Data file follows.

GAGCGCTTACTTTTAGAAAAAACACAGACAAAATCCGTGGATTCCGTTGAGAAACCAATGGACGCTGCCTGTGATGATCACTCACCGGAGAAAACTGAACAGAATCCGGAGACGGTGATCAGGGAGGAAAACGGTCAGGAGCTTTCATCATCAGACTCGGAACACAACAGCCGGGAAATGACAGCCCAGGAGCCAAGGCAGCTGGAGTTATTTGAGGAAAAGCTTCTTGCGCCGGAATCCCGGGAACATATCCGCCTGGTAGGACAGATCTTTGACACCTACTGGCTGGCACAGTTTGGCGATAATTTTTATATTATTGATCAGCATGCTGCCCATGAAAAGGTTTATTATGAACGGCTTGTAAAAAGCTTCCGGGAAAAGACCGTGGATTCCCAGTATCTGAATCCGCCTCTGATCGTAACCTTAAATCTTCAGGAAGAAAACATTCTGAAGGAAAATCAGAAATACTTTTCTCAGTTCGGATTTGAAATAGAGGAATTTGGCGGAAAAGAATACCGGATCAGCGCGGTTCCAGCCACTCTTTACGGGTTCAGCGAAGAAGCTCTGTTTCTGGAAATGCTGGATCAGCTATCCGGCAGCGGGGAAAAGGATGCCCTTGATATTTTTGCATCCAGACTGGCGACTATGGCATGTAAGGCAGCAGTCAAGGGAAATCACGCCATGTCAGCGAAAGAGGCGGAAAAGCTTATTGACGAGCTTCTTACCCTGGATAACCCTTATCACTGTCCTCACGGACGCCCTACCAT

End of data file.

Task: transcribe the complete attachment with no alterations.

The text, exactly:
GAGCGCTTACTTTTAGAAAAAACACAGACAAAATCCGTGGATTCCGTTGAGAAACCAATGGACGCTGCCTGTGATGATCACTCACCGGAGAAAACTGAACAGAATCCGGAGACGGTGATCAGGGAGGAAAACGGTCAGGAGCTTTCATCATCAGACTCGGAACACAACAGCCGGGAAATGACAGCCCAGGAGCCAAGGCAGCTGGAGTTATTTGAGGAAAAGCTTCTTGCGCCGGAATCCCGGGAACATATCCGCCTGGTAGGACAGATCTTTGACACCTACTGGCTGGCACAGTTTGGCGATAATTTTTATATTATTGATCAGCATGCTGCCCATGAAAAGGTTTATTATGAACGGCTTGTAAAAAGCTTCCGGGAAAAGACCGTGGATTCCCAGTATCTGAATCCGCCTCTGATCGTAACCTTAAATCTTCAGGAAGAAAACATTCTGAAGGAAAATCAGAAATACTTTTCTCAGTTCGGATTTGAAATAGAGGAATTTGGCGGAAAAGAATACCGGATCAGCGCGGTTCCAGCCACTCTTTACGGGTTCAGCGAAGAAGCTCTGTTTCTGGAAATGCTGGATCAGCTATCCGGCAGCGGGGAAAAGGATGCCCTTGATATTTTTGCATCCAGACTGGCGACTATGGCATGTAAGGCAGCAGTCAAGGGAAATCACGCCATGTCAGCGAAAGAGGCGGAAAAGCTTATTGACGAGCTTCTTACCCTGGATAACCCTTATCACTGTCCTCACGGACGCCCTACCAT